JPMorgan Chase

Subprime Culprits Get $21 Billion to "Refinance" Mortgages

The Center for Public Integrity in a new report, Subprime Players Get Tax Money To Fix Subprime Mess , show the very same corrupt predatory lenders, Countrywide being at the top of the list, are now receiving U.S. taxpayer money to modify mortgages.



Firms that fed off the subprime lending frenzy that devastated the banking system are lining up to collect more than $21 billion in taxpayer funds meant to help bail out borrowers now in trouble on their loans.

TARP Banks own 66% of all credit cards, 50% of all mortgages

Do you ever have one of those moments of pause and say to yourself, what have they done!

This was my reaction to a Washington Post article, Banks 'Too Big to Fail' Have Grown Even Bigger.

The worst actors of the financial crisis, those who should have gone down in the flames they set themselves, who were rescued by our government, are now beyond belief mega financial oligarchs, limiting consumer choice and making a mockery of the phrase moral hazard:

WaPo Author Cho:

The Headline Manipulation Buzz - 10 Banks Repaying TARP

Ever wonder when one sees pretty much the same headline on every single news site, blog and aggregator without much detail, how that happens?

(me too).

So what's behind this latest headline buzz of 10 banks paying back $68.3 Billion in TARP funds?

JPMorgan Chase & Co., Goldman Sachs Group Inc. and Morgan Stanley were among 10 lenders that won U.S. Treasury approval to buy back $68 billion of government shares, freeing them from added oversight that curbed lending practices, hiring and pay.

Now wait a minute. That is buying back shares, not necessarily repaying the real amount. Is that market value for these shares? Is that the price which the Government paid for them?

The New York Times:

Complaining about Offshore Outsourcing Works - Keep it up!

Well, well. All of you folks screaming your heads off about offshore outsourcing of Federal, State and customer service jobs are having an impact. Keep it up!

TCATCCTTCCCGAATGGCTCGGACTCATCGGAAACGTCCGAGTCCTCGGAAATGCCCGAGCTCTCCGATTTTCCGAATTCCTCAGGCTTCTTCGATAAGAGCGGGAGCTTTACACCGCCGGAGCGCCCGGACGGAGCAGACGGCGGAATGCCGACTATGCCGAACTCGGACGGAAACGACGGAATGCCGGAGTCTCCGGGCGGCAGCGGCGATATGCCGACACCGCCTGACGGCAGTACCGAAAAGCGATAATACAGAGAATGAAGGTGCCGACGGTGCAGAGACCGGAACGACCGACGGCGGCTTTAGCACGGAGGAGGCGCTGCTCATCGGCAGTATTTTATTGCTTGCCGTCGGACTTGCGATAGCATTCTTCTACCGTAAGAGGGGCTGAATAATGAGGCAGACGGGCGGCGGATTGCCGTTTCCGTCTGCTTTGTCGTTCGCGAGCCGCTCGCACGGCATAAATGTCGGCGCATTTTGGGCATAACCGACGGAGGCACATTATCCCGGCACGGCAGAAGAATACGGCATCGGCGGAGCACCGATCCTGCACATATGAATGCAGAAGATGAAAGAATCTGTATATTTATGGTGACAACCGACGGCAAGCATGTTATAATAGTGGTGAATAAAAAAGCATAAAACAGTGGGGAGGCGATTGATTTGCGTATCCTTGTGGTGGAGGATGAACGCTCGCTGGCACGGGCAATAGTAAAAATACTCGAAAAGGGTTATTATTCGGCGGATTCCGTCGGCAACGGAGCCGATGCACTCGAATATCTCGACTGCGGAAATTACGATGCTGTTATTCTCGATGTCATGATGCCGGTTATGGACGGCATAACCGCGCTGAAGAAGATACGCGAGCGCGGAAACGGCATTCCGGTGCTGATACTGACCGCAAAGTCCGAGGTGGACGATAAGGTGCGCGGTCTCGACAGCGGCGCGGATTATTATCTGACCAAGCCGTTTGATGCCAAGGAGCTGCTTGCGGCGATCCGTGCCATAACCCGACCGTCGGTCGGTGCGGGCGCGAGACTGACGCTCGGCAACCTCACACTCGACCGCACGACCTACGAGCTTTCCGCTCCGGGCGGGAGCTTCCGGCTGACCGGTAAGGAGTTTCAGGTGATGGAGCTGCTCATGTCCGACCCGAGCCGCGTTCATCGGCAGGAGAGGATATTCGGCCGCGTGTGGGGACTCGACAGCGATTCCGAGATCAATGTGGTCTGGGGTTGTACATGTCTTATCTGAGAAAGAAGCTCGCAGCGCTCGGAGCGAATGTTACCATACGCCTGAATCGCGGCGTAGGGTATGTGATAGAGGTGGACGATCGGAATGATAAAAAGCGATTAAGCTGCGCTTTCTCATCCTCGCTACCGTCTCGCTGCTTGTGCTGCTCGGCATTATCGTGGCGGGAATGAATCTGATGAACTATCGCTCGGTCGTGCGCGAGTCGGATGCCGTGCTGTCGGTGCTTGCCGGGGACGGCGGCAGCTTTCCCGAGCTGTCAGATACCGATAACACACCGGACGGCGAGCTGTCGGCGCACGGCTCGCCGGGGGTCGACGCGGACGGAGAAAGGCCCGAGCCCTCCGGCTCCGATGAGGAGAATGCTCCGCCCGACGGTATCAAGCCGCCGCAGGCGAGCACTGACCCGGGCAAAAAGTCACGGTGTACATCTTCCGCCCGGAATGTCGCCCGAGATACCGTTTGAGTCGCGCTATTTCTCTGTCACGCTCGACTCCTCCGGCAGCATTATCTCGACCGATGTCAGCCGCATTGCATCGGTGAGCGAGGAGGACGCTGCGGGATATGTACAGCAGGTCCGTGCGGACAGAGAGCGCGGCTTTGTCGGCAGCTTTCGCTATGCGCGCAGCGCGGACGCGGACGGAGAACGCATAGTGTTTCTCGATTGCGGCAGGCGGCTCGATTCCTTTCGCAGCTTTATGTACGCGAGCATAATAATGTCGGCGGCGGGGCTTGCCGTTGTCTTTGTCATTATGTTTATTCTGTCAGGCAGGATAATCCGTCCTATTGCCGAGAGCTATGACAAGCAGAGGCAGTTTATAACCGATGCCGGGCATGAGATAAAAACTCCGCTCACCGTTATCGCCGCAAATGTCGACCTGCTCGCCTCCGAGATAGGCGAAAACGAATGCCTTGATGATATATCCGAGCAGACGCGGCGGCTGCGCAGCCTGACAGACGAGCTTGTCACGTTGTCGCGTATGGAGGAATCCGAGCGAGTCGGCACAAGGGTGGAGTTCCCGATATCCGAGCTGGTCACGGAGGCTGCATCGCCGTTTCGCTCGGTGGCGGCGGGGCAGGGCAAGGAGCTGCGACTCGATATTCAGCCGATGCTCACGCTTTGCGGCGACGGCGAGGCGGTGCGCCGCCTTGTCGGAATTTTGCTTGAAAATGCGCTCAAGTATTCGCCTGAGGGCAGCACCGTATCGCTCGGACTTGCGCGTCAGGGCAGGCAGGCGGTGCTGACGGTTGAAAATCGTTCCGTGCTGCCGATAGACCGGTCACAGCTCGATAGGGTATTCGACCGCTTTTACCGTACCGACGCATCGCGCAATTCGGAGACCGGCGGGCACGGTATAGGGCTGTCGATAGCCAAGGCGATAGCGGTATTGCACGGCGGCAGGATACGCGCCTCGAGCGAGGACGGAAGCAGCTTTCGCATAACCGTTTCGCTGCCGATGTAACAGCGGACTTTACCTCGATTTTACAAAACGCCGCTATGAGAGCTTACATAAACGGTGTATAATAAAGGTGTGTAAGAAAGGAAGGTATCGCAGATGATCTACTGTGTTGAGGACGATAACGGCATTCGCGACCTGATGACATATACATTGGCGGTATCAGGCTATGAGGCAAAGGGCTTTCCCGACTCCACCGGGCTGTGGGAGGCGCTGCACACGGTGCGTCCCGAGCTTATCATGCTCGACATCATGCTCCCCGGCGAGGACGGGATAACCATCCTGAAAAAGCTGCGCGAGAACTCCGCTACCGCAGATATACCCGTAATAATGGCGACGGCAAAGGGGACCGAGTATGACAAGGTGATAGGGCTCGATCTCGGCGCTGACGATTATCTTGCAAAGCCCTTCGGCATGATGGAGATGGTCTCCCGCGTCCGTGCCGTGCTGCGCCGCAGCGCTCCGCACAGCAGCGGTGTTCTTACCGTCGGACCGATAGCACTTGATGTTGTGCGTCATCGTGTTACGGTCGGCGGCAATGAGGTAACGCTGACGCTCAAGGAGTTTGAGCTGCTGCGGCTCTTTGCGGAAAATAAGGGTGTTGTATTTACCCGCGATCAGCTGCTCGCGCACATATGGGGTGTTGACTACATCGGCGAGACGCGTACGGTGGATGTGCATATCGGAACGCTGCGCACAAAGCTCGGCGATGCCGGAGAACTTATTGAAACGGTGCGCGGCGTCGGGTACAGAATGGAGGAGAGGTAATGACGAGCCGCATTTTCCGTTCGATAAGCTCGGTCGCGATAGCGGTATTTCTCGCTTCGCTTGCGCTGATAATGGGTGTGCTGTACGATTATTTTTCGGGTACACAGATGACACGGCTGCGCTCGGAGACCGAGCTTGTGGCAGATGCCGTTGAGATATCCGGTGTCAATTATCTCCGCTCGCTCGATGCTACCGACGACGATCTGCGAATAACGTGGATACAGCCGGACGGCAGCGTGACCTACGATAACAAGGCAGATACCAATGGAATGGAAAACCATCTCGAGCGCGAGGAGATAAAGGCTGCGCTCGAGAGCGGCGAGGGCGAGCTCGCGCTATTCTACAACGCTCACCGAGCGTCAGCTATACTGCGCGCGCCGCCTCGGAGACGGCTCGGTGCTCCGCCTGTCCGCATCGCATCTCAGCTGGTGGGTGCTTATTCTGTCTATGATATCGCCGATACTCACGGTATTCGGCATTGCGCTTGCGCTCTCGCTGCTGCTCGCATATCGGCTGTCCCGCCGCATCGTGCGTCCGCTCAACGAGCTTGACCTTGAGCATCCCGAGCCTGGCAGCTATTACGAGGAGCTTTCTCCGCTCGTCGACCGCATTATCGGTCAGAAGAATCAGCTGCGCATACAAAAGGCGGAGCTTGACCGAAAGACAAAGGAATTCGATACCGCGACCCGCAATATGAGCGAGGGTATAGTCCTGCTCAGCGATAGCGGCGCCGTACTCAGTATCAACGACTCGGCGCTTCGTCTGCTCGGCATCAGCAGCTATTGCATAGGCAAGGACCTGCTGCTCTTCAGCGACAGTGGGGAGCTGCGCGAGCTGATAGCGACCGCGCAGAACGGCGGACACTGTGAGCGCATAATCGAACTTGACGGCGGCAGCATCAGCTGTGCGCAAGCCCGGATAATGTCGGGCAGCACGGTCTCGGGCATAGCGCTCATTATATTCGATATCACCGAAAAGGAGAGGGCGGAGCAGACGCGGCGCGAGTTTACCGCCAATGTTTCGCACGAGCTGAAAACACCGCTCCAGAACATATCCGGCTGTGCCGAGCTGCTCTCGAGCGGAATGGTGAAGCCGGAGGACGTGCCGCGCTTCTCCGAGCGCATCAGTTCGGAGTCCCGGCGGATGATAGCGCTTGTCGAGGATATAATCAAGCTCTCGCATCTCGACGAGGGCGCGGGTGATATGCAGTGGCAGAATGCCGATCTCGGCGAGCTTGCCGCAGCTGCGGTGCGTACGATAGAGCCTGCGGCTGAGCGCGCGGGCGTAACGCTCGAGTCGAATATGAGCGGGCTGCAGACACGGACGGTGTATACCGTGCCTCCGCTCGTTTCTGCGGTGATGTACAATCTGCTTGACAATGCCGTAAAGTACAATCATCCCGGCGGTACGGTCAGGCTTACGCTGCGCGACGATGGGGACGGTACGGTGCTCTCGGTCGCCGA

Department of Children and Families Secretary George Sheldon told reporters on Friday that JPMorgan Chase, which contracts a debit-like card for food stamp users in Florida, will stop routing the calls to India.

"I gather that technologically this is a bigger deal than just flipping a switch. I don't know how long this will take, but the process has begun," Sheldon told the US media.

"It's a very bad message, particularly in this economy but also across the board, to have call centers operating out of India," Sheldon said. "They have agreed that they will immediately begin the process of rerouting the calls so that no Florida calls will be going to India."

How Bankers Profit From Other's Unemployment

Jobless hit with bank fees on benefits

For hundreds of thousands of workers losing their jobs during the recession, there's a new twist to their financial pain: Even as they're collecting unemployment benefits, they're paying bank fees just to get access to their money.

Thirty states have struck such deals with banks that include Citigroup Inc., Bank of America Corp., JPMorgan Chase and US Bancorp, an Associated Press review of the agreements found. All the programs carry fees, and in several states the unemployed have no choice but to use the debit cards. Some banks even charge overdraft fees of up to $20 — even though they could decline charges for more than what's on the card.